A few days ago I traveled to my parents to spend an evening drinking tea, listening to Elvis, and eat pepernoten* way too early for this time of the year. At a certain moment we were talking about the old days (because that's what you do when you're lying on the couch with glasses on your nose and way too much candy in your stomach). At one point my mother told me that when I was young and my parents took me to a movie - it didn't matter whether it was a stupid Disney movie or some kind of thing I did not even understand - my sister always had to comfort me after because I always started crying once we were walking back to the car, back home. 'Sjoukje, it's just a movie!', I imagine having been said - but apparently it wasn't about the emotional or cinematic qualities of the movie, but about the fact that it was over.

At a certain point I got older and movies were visited with friends and rather than with tears my cheeks were covered with nacho-crumbs, but I can remember that I have always been extremely sad when something had ended. A holiday ('I do not want to leave Corfu-hu-hu-hu, I said cryingly), a family occassion ('so, what now?!'), et cetera. 

This hasn't exactly changed. In my head it's never the good memories that are dominating, but the fact that something will never be the way it was. 'But, it was good, right?' is a counter-argument which makes me angrier than anything - as the 'was' shows that something belongs to the past and 'is' not anymore. And what does something that 'is' not bring you?

I do have to say that this tendency has been developed by the way my head is wired, or by the way I actually wired it myself. I always lightly torture my own feelings and brain by watching old photos (of pictures of others on my worst enemy, Facebook - I blame you!) - or by thinking of times in little boats when I stroll down the Oudegracht and memories come marching into my brain like the little men of Buena Vista Social Club. Well. I usually delete confronting photographs from my laptop, phone, walls, whatever could hold them - but I also attach memories to everything that remains. Doesn't really work either.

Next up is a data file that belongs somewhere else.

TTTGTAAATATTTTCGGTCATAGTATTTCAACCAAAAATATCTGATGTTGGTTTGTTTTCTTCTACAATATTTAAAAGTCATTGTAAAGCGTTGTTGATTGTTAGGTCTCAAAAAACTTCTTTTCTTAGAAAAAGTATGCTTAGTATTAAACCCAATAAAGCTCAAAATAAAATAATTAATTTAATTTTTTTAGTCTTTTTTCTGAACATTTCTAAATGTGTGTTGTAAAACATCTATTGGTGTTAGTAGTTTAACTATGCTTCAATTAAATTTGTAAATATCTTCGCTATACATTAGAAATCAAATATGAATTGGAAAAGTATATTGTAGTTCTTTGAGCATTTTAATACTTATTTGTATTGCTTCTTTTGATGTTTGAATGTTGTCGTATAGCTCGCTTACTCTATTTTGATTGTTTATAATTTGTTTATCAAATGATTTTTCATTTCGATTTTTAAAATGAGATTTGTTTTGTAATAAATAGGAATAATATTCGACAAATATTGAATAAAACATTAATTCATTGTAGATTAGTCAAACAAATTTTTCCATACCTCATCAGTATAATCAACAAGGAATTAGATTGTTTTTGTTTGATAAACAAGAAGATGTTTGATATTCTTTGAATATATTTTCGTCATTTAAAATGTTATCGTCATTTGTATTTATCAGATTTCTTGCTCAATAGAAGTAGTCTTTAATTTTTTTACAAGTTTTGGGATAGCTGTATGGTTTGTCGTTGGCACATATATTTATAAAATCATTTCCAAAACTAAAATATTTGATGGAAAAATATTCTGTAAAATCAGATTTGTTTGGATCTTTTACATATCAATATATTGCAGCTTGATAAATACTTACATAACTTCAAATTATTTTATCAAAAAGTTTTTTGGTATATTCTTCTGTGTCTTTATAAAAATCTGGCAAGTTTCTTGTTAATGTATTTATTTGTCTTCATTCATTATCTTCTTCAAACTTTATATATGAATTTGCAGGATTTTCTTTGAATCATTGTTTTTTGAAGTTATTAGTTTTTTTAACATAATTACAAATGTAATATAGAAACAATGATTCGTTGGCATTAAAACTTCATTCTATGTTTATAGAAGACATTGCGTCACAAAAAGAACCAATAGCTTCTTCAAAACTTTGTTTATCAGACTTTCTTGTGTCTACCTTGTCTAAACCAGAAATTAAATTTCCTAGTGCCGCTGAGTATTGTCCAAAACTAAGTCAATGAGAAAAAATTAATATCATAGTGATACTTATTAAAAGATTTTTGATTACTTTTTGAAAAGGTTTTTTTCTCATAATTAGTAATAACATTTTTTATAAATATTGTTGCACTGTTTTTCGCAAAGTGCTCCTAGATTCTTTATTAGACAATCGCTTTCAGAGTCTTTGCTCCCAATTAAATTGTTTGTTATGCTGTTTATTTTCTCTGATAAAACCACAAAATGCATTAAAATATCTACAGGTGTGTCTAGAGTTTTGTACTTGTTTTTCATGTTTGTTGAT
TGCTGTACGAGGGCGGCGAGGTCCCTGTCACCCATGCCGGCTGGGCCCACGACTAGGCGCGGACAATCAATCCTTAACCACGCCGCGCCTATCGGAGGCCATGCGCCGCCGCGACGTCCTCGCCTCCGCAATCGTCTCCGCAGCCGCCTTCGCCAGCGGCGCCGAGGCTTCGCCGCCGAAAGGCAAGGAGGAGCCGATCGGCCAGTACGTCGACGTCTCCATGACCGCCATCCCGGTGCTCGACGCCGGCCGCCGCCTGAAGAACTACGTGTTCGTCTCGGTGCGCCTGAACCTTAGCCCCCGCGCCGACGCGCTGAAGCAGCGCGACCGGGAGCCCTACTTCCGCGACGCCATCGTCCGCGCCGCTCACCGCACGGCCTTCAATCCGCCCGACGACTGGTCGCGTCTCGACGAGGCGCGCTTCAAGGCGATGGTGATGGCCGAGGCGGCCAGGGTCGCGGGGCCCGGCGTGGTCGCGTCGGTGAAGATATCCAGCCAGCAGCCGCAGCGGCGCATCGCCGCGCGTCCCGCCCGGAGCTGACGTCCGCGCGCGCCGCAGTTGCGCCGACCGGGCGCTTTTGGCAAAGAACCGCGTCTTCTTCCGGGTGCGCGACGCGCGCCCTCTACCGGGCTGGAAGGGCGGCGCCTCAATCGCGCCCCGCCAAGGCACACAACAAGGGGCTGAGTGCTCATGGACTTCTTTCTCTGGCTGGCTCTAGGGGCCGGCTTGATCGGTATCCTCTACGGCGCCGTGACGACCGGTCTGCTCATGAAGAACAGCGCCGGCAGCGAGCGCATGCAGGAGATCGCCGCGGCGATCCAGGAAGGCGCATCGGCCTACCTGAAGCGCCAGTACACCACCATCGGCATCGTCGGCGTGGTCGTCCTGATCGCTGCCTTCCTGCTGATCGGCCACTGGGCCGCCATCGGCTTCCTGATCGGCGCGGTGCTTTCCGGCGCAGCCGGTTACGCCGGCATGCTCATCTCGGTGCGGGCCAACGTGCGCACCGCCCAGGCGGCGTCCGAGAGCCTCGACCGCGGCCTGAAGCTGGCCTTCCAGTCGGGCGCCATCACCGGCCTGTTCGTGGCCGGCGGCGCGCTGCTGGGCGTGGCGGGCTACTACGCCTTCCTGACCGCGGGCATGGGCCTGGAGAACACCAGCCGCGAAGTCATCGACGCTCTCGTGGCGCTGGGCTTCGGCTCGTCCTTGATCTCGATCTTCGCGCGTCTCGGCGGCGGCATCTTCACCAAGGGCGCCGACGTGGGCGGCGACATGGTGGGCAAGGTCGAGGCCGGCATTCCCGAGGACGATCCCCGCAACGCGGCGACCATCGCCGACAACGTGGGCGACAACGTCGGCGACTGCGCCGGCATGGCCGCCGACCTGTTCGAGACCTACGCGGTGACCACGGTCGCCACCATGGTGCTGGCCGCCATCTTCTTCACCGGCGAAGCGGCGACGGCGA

That's one of the many things my head does I honestly can't comprehend. Why are things that used to influence my life in the past but now do not anymore still so all-overpowering? It will probably have something to do with chemicals in your brain that are looking for a certain kind of comforting happiness-feeling that you cannot find because it simply doesn't exist anymore, which results in an anti-climax counter-reaction. But why don't the things that happen to me now satisfy me in the same way old memories seemed to? Am I addicted to nostalgia, which would mean I am one big contradiction as a person? Maybe I am jealous of the old version of myself - though I'm pretty sure that's not the case.

Oh well.

I luckily don't cry anymore when movies end (unless they were beautiful), and going home after a holiday doesn't make me as sad as it used to anymore. All that's left now is finding a solution for my all-overpowering memory-problem. Maybe more candy. Or wine.


  1. hoi Sjoukje, ik herken dit zo erg. Soms voelt het alsof ik meer in het verleden leef dan dat ik nu leef.
    Toen ik gister mijn lieveling film ' external sunshine of the spotless mind' weer zag begreep ik opeens waarom die film zoveel voor mij betekent: het gaat over herinneringen, vergeten en onthouden (aanrader als je hem nog niet hebt gezien!), liefs Nina

    1. Ik bedoel natuurlijk 'eternal sunshine of the spotless mind', super leuk trouwens dat je weer bent begonnen met bloggen!

  2. Nostalgia is a fascinating emotion and for the likes of some people, it can be really domineering in how we perceive the world. But it's not a bad thing, it just shows that your brain works like a filing cabinet, you probably have an amazing memory because of this. I'm always an advocate for people to embrace their emotions no matter how much pain it causes them. Yes nostalgia is bittersweet, but it makes you feel something, so magical that it can stop you in your tracks or smell a certain smell and I think that's pretty special of an emotion.

  3. This comment has been removed by a blog administrator.

  4. There's a brazilian word that describes this feeling so well: is "saudade".

  5. This comment has been removed by a blog administrator.